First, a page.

The Just Played Verdict: Noah & The Whale ‘Last Night On Earth’

“It’s not like the last record…mumble, mumble. Where’s all the lovely folk music gone? Grumble, grumble. They’ve lost the innocence of their debut.” Get ready for the tidal wave of “what the fucks” which this album will surely provoke. However, before the braying masses are allowed to, yet again, sink an interesting and experimental release just because it doesn’t conform to their own peculiarly retrograde rules, let’s get two things clear. Firstly, the release of this record doesn’t automatically cause the previous two to spontaneously combust. Secondly, there is some wonderful songwriting on ‘Last Night On Earth’ which deserves to be heard.

Noah Whale

Having issued those caveats, I should confess that the first play of this record left me rather confused and actually wondering if I’d put the right album on. You’ll have heard ‘L.I.F.E.G.O.E.S.O.N’ by now and it is a reasonably fair representation of what album three has to offer. There is an air of polished power-pop atop many of the songs, but don’t be fooled into thinking that that means this is some soulless stab at stadium status. Take the spacious beats and swirling yet soothing synths which open ‘Wild Thing’. It slowly and delicately gathers pace and, whether it would sound out of place on Radio 2 or not, it’s still a beautiful song. It does contain one of those lyrics which continues to leave them open to allegations of being a little too clever-clever: “I used to be a citizen in this town till my teeth turned grey and my hair fell out,” but this is surely redeemed by the altogether more evocative “the night stars static in the winter breeze.”

 

Give It All Back’ is a massive singalong littered with plinky-plonky eighties keyboard and the kind of dramatic, triumphant ending which pointedly marks the end of side one. The retro influence only serve to underline the fact that this record sounds like it was made for the vinyl age, working well in two distinct chunks. Just as any good compilation tape needed to open slowly, ebbing and flowing effectively to the end of its first half, before briefly dropping the pace ahead of a second wind early on side B, side two opens with ‘Just Before We Met’. Initially, mid-paced and thoughtful, it erupts into another magnificent chorus. Indeed, its worth stressing just how many genuinely catchy tunes there are on this record. Anyone can try and adopt a pop-rock sound but few actually make it sound any good.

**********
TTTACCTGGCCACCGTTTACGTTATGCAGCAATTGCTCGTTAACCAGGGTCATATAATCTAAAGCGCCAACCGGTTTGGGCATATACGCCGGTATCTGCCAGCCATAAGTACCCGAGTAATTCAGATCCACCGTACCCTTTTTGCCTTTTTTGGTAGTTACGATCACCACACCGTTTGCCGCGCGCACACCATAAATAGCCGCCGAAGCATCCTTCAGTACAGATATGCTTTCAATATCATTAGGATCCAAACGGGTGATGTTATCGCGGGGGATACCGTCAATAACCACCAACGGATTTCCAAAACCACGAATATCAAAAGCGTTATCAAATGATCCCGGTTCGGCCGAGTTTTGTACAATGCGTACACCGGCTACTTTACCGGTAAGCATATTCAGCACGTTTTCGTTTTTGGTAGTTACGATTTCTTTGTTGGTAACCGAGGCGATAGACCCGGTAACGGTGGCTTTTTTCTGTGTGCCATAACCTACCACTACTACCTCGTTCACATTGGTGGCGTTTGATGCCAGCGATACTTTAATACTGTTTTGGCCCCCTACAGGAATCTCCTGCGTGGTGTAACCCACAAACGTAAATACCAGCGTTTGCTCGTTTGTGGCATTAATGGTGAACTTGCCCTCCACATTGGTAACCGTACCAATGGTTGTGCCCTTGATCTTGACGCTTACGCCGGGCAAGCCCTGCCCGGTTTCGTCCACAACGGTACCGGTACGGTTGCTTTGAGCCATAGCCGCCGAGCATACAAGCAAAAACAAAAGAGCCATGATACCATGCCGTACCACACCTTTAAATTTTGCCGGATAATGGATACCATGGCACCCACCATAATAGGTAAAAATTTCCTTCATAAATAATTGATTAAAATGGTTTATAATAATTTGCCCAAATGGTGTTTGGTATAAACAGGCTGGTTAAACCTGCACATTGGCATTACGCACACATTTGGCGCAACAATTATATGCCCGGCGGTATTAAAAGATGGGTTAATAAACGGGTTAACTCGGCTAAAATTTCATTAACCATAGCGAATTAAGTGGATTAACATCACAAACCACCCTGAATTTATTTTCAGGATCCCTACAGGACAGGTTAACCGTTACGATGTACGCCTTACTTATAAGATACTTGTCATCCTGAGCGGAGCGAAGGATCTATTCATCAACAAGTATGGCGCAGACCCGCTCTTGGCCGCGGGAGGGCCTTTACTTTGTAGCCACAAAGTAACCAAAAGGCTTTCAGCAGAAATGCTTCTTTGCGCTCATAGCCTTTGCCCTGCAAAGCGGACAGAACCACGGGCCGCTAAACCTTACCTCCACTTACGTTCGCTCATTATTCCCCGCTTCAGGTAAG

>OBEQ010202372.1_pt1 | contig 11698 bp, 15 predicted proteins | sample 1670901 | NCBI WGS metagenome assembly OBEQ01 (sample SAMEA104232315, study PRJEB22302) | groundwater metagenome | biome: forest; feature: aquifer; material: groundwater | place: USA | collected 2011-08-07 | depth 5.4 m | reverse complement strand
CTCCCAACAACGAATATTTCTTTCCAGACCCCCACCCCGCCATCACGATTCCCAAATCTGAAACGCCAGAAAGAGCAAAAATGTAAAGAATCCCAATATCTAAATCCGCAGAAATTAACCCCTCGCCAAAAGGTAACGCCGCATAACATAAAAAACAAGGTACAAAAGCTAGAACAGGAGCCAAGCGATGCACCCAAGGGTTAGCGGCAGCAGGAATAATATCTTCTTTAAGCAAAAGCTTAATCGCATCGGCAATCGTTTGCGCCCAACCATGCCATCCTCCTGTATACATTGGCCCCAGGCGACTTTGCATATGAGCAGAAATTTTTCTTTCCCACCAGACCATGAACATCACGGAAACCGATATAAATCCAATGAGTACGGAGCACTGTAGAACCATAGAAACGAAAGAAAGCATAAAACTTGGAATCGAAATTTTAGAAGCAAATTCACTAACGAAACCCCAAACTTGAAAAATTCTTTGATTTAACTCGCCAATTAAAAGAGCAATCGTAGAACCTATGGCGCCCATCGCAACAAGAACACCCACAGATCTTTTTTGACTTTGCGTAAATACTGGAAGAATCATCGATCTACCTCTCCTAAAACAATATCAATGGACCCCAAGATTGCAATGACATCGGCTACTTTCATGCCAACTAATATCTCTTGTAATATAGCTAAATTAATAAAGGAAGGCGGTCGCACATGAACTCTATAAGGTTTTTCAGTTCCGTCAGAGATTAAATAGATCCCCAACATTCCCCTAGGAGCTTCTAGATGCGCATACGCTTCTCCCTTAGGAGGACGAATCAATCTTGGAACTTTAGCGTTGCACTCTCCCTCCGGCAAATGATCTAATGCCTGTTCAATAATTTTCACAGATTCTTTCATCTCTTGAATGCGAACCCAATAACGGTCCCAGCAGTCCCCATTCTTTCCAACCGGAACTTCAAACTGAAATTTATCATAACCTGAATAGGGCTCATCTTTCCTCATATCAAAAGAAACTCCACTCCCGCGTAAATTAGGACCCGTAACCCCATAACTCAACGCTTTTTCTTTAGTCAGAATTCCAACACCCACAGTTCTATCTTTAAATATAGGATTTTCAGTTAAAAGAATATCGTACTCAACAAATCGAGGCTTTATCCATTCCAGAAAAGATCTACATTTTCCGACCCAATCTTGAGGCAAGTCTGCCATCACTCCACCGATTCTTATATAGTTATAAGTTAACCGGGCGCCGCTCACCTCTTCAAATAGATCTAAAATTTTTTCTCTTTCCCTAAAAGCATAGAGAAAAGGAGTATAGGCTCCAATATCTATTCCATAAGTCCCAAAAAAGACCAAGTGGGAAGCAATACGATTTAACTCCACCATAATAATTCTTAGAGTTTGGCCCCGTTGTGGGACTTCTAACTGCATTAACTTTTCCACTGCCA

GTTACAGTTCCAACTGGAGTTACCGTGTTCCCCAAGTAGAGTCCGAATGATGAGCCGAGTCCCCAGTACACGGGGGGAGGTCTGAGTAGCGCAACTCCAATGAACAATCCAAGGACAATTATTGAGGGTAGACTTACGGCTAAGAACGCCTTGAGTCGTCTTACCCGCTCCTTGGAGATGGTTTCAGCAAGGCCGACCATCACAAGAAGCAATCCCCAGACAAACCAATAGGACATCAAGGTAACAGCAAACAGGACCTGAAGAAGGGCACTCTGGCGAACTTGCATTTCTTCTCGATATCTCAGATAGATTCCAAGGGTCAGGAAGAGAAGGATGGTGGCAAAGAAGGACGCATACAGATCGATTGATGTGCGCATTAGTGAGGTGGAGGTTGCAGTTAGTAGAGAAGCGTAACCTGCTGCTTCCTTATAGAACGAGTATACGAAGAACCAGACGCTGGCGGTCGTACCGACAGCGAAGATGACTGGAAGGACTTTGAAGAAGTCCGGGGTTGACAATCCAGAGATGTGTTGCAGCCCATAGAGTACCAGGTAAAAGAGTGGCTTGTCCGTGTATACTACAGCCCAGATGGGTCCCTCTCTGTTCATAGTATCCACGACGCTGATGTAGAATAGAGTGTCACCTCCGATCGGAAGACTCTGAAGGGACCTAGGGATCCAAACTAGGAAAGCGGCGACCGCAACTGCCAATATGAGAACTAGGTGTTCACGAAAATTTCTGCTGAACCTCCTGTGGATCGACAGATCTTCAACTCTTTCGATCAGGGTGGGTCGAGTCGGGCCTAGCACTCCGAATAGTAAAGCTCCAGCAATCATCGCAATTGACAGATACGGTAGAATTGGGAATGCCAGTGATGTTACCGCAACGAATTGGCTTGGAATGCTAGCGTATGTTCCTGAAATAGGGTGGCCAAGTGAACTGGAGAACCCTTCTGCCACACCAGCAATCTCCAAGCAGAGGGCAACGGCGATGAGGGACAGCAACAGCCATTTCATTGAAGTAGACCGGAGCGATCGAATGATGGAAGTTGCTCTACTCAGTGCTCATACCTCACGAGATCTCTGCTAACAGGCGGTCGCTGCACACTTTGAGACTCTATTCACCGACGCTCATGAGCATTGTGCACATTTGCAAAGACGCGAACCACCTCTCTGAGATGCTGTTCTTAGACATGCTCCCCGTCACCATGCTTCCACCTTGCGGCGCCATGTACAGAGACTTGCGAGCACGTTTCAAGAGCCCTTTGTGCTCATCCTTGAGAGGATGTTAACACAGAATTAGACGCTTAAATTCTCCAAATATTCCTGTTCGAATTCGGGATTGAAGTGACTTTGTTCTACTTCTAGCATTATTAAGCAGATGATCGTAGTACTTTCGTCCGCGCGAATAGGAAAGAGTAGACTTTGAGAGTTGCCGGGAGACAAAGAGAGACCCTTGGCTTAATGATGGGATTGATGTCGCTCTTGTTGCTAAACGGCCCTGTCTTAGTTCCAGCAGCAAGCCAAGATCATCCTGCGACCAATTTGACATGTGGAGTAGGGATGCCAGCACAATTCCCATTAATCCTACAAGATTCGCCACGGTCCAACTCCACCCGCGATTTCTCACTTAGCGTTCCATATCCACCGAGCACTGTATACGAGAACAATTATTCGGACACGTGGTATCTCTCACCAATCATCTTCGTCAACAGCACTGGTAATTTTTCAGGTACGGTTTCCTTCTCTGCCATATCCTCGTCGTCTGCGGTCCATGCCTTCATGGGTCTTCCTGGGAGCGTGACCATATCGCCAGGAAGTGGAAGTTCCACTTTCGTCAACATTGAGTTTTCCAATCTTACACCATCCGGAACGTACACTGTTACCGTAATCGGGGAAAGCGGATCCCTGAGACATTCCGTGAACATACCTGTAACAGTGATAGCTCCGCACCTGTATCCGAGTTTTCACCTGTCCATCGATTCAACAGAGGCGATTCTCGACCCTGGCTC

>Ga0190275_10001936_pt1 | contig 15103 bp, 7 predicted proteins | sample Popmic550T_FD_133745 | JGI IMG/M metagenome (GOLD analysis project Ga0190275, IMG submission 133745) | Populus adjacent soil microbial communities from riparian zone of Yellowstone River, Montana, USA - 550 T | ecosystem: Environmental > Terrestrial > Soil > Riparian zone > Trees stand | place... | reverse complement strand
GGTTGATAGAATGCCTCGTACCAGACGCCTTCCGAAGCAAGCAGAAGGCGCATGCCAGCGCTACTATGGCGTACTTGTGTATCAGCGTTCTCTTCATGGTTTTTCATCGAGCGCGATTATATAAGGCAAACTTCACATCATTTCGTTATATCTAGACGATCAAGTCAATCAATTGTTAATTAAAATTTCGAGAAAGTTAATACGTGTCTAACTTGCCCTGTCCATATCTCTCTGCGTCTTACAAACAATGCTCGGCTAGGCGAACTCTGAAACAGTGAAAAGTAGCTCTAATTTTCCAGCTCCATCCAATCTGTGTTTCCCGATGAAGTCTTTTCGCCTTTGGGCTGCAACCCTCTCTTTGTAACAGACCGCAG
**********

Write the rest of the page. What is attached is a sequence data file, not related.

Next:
The gung-ho, balls out, fuck the lot of you and your lazy comparisons (Deacon Blue, Tom Petty and Fleetwood Mac for me, ta) bombast-aplenty, big guns are ‘Tonight’s The Kind Of Night’ and ‘Waiting For My Chance To Come’. The latter is a tale of maintained optimism in the face of solitude, buffed and crafted to a point of pop perfection. Anything more and it would be overblown, anything less and it would be half-arsed. As it is, only the ruptured heart of a self-loathing blowhard could find anything to dislike about it.

Meanwhile, ‘Tonight’s The Kind Of Night’ is the kind of chart-shagging beast which could be a global smash were it record by a band that wasn’t called Noah & The Whale. Again, if that very fact is enough to turn you off then, please, never invite me round to look at your record collection. If you love music then surely your entry point was whatever pop was prominent when you were only nascent, so drop the sneering act.

Bowing out on the spacious, communal choral nod to the future that is ‘Old Joy’, it would seem the dark clouds haven’t just lifted but truly vanished. The euphoria is oddly contagious and I find myself reaching for this album far more often than the first play might have suggested. Had I had to write this within days of hearing the record, I suspect it would have been a middling, slightly cautious review but you’ll have to trust me that this record blossoms into something almost entirely unexpected. I didn’t have much time for ‘Peaceful, The World Lays Me Down’, finding it all a bit too gleefully arch. I greatly enjoyed much of ‘The First Days Of Spring’ but didn’t find myself playing it all that often. ‘Last Night On Earth’, however, is the one I’ll be merrily recommending to all who’ll listen and cherry picking for my end of year compilation.

2011OTR

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